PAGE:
questions for Chris Sciabarra

Paul Flewers paul.flewers at
Sat Aug 28 14:17:16 MDT 1999

Chris Matthew Sciabarra wrote: < I would agree that Marxism, in its
theoretical foundations, did not aim for  totalitarianism.
Unfortunately, in my view, it often acted as an ideology  for those who,
in the 20th century, achieved the kind of statism that Marx would have
probably been abhorred by.  The libertarian view, I think, has sharpened
the focus on the efficacy of the price mechanism for investment and
production... All too often, the attempt to do away with a price
mechanism led to all sorts of calculational chaos behind the "Iron
Curtain," and I think the Austrian theorists well predicted this early
in the 20th century. >

The free marketeers were very much an isolated minority in the 1930s,
and waged a running battle against practically everyone else, as this
was the time of the Five Year Plans and capitalist slump, when
production fell by 40 per cent in the capitalist world, and at least
doubled in the Soviet Union. It wasn't just von Mises, Hayek and the
Vienna school, but some Russian exiles -- Haensel, Brutzkus -- and
British professors, politicians and journalists -- TE Gregory, Ernest
Benn, for instance -- and no doubt others in other countries. They said
that the Great Depression was due to the pricing mechanism getting out
of sync because of misguided state intervention, and that state
intervention of anything more than of a very minor proportion would lead
to a capitalist collapse and/or a Soviet style society.

I get the feeling that the Hayekites were a small minority opinion right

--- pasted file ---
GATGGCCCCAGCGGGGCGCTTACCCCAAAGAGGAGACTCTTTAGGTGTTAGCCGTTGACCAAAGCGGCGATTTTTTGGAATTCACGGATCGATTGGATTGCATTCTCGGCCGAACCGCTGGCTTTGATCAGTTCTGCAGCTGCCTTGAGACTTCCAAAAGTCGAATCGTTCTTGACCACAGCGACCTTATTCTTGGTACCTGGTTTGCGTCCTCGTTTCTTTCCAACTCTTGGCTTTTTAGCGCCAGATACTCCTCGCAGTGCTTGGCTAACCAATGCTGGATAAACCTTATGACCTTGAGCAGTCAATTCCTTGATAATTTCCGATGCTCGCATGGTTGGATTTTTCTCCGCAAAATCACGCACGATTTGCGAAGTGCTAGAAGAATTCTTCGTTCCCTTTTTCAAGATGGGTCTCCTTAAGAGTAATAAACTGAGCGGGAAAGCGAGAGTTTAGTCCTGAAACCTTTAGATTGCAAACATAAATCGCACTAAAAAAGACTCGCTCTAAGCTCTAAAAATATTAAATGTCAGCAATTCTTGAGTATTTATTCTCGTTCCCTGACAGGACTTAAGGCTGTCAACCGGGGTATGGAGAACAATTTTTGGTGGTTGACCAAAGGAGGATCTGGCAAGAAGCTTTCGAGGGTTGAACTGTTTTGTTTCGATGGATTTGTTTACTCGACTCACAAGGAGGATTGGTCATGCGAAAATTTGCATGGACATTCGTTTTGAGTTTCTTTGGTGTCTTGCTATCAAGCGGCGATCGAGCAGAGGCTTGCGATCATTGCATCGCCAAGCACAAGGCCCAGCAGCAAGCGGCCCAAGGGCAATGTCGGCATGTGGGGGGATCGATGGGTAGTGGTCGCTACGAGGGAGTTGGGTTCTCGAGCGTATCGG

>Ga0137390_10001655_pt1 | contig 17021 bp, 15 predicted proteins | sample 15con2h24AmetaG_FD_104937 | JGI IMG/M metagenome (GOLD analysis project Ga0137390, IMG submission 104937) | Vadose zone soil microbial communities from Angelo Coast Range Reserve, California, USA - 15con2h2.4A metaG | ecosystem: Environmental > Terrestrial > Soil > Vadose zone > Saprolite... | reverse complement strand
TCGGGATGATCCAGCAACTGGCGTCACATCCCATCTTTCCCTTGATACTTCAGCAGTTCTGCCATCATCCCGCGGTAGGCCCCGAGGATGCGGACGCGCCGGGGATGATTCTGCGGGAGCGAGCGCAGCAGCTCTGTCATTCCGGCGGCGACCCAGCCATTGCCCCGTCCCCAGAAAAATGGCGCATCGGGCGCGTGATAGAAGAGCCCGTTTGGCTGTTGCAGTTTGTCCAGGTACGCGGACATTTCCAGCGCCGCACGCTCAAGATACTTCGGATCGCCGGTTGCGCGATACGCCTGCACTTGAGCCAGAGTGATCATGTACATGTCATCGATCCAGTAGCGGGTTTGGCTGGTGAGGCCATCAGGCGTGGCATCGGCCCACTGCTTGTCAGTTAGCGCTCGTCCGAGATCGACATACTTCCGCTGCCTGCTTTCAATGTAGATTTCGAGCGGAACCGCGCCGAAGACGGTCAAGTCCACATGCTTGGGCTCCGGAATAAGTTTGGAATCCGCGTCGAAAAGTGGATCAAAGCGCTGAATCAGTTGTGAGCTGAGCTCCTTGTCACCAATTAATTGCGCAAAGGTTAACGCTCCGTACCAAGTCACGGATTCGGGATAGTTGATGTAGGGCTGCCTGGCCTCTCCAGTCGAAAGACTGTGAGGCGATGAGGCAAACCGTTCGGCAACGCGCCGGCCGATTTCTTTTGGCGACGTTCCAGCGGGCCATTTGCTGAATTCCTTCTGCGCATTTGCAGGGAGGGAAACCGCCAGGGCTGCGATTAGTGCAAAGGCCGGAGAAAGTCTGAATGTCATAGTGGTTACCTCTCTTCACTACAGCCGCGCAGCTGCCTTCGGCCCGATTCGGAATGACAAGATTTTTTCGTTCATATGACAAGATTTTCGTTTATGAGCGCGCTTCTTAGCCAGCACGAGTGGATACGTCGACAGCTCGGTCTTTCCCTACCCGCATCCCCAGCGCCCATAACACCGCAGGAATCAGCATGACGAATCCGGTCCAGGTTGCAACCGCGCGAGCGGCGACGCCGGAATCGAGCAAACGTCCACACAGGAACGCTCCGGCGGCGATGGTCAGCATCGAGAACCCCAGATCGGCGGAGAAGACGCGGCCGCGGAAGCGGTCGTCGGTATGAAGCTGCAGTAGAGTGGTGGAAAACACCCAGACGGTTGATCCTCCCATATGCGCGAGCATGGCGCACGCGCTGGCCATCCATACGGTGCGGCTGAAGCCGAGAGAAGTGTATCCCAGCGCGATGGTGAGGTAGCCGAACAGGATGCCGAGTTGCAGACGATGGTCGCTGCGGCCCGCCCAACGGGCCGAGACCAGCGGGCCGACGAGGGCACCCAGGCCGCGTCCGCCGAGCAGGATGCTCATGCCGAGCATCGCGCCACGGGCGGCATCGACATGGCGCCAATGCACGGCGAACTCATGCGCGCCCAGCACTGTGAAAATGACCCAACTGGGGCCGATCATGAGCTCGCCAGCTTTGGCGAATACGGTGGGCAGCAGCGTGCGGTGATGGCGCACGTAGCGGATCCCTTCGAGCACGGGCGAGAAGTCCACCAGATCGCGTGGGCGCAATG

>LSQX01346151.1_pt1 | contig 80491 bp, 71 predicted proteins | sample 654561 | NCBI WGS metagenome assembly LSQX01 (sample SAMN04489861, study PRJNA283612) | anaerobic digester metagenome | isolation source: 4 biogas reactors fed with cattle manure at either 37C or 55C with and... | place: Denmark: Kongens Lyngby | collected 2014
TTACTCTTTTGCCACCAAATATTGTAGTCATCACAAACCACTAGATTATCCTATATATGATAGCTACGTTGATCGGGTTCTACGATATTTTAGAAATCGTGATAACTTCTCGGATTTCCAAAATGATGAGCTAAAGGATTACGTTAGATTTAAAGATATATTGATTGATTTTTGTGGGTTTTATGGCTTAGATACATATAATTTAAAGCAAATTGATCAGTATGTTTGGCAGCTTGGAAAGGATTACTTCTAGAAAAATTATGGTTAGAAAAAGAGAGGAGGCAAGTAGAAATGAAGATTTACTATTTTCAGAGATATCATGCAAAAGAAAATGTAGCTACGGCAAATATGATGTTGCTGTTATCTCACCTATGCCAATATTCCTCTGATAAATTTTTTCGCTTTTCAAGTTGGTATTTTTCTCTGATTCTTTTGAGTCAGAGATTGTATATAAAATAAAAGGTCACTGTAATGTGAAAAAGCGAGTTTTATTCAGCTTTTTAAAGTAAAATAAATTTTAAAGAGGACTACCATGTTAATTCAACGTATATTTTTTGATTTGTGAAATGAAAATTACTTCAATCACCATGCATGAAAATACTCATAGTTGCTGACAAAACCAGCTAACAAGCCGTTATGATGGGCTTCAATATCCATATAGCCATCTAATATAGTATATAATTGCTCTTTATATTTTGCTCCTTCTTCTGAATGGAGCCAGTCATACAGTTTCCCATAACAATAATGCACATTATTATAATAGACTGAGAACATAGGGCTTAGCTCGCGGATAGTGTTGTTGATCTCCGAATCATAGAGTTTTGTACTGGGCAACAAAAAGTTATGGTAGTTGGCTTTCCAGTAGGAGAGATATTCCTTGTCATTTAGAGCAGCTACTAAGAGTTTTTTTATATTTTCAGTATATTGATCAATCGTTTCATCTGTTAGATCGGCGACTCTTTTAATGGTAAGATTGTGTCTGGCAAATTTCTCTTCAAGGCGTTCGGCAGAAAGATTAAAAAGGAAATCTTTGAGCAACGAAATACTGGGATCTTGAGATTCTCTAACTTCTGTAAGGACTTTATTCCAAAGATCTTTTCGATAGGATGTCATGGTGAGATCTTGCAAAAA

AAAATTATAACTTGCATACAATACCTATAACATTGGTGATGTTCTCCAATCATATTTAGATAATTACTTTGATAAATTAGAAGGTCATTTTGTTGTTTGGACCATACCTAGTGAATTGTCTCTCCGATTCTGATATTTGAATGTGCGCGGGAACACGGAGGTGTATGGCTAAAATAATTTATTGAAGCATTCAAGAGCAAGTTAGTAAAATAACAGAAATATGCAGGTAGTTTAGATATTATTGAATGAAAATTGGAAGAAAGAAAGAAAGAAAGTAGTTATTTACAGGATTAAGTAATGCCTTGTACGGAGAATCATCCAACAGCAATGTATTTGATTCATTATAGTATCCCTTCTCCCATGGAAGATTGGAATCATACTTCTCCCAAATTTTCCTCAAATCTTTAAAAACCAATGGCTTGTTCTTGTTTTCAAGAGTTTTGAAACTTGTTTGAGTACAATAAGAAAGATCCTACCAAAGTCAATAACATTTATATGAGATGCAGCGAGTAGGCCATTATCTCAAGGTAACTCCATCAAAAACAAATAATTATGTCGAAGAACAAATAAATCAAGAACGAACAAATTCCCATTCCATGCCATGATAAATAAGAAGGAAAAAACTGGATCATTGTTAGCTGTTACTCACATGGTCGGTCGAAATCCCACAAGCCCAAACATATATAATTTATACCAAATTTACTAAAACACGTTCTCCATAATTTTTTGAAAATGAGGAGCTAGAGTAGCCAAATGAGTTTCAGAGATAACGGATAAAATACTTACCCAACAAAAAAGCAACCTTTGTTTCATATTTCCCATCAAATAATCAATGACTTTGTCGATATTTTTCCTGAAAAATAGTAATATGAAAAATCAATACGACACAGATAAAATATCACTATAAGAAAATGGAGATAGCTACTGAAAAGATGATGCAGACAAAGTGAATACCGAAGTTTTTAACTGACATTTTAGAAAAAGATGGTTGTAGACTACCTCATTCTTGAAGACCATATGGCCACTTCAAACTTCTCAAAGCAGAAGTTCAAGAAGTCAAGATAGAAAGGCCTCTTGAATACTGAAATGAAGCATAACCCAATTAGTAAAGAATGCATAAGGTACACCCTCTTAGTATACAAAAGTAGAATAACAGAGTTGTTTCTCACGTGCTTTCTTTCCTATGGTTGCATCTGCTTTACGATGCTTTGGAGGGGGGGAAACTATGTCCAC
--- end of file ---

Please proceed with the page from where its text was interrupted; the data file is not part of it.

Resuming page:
up until the 1970s or even later. The majority feeling from the end of
the 1920s amongst bourgeois thinkers was that state intervention was
both necessary and beneficial. The contrast in the 1930s between Soviet
growth and capitalist slump was an important factor, but the ideas of
state intervention in capitalist societies went back before the turn of
the century, and was accelerated by the First World War, when all
belligerent countries saw a vast increase in state intervention.

Some free marketeering idoleogists are having a high time with the
collapse of the command economy -- see especially the recent books by
Martin Malia -- saying that you can't buck the market. There is
something in this, because I don't believe that the market can be
replaced in a permanent manner unless it is replaced by a democratic
planning process. What is disturbing about the debates of the 1930s is
that the question of the necessity of democracy in the planning process
was almost entirely absent. For the vast majority of people, whether in
favour or against, planning meant either state intervention in a
capitalist state, or a Soviet-style command economy. The idea of
socialism as a democratic transformative process was almost entirely

What the Hayekites were attacking was not socialist planning, but a
command economy -- a quite different creature.

Paul F

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